Stocks fell Thursday after economic data pointed to a strong labor market and faster economic growth than previously thought.
The S&P 500 tumbled 56.05 points, or 1.4%, to close at 3822.39. The Dow Jones Industrial Average fell 348.99 points, or 1%, to 33027.49. The technology-focused Nasdaq Composite lost 233.25 points, or 2.2%, to close at 10476.12. U.S. markets had rallied Wednesday, fueled by signs of revived consumer confidence, but on Thursday they were on track for their third consecutive weekly decline.
Stocks have been choppy in recent weeks. The Federal Reserve’s message that it will keep raising interest rates to quell inflation and forecasts of a recession in 2023 have both weighed on the market.
Recent data showing consumer-price growth is slowing and suggesting the economy is resilient have sparked intermittent rallies. Complicating matters, a robust economy could keep inflation at high levels, encouraging the Fed to raise interest rates higher—and keep them elevated for longer—than many investors are hoping for.
“Once central banks hit pause, as they will do at some point next year as inflation falls back, that will put some more vigor back into markets,” said Susannah Streeter, senior investment and markets analyst at U.K. brokerage Hargreaves Lansdown. Until then, she added, “that merry-go-round is going to be spinning.”
Weekly data published Thursday showed 216,000 people filed initial claims for unemployment benefits last week, up 2,000 on the week before. Claims, a proxy for layoffs, have hovered around that level since May, a sign of continuing labor-market strength that could encourage the Fed to keep tightening monetary policy.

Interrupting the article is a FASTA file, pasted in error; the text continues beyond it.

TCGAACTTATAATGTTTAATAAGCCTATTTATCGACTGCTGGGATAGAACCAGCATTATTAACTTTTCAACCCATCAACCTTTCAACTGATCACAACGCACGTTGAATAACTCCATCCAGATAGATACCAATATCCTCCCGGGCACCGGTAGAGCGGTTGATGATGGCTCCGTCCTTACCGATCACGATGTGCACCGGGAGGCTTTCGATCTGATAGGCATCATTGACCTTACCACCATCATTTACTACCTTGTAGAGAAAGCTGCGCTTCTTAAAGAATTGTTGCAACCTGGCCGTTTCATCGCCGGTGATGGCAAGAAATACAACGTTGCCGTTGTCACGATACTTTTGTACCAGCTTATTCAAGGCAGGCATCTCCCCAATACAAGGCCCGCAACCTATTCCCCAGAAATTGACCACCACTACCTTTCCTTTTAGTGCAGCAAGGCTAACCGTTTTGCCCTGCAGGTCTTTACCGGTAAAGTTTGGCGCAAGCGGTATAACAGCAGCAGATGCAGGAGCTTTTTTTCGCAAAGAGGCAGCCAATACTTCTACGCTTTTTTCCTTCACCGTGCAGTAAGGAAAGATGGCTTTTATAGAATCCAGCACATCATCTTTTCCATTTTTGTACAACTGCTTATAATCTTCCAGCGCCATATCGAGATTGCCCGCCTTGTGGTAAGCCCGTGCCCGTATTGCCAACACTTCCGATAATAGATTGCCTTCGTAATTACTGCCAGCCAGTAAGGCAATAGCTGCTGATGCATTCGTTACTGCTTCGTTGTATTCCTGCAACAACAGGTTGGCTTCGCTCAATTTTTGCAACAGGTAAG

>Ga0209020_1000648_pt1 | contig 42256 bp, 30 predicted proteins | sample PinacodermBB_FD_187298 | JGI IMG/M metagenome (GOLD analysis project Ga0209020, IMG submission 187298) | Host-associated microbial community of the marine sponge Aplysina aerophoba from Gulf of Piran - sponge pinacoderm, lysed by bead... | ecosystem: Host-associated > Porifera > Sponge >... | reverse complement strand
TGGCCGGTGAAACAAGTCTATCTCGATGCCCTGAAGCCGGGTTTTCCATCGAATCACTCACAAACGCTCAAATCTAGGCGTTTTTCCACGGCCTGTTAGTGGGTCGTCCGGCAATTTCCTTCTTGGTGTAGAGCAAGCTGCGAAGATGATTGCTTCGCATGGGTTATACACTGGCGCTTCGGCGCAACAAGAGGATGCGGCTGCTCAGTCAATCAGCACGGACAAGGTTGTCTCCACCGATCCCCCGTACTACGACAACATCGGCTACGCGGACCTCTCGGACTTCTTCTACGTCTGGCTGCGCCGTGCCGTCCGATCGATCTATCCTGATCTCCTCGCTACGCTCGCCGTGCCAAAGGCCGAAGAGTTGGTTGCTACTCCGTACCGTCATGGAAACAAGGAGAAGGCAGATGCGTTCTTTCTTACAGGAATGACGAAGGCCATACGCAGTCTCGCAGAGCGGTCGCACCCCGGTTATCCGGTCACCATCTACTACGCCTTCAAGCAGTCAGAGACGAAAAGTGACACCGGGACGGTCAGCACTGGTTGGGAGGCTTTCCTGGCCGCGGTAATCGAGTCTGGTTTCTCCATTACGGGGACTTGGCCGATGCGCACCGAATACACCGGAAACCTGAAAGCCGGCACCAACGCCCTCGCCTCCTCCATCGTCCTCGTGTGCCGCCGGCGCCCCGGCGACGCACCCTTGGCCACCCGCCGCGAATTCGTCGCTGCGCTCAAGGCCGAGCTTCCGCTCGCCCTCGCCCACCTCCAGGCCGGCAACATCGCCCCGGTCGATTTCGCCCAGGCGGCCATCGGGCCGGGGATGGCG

A third estimate of economic growth last quarter, meanwhile, suggested output expanded at an annual pace of 3.2%. That is faster than the previous estimate of 2.9%.
The strong numbers are adding to investor angst that more Fed-induced pain is coming.
“The Fed has repeatedly stated their desire to raise rates to a level that they deem sufficient to fight inflation, even if it risks employment and economic output. In other words, a recession,” said Steve Sosnick, chief strategist at Interactive Brokers. “It appears that investors have finally digested that message, at least for now.”
Government bond yields slipped. Ten-year Treasury notes traded at a yield of 3.669%, down from 3.684% Wednesday.
Ten-year yields are up from about 1.5% at the end of last year, driven by the Fed’s interest-rate increases, but have fallen from their October high of more than 4.2%.
Global markets were mixed. Losses for auto companies weighed on the Stoxx Europe 600, which fell 1% despite gains for oil-and-gas stocks.
Hong Kong’s Hang Seng rose 2.7%, led by tech shares. China’s securities regulator said late Wednesday it would support overseas listings by tech companies, part of a wider statement on its efforts to deepen capital markets.
Crude-oil prices fell after earlier trading up on shrinking U.S. inventories and signs of a drop in Russian exports. Brent-crude futures, the global benchmark, fell 1.5% to $80.98 a barrel.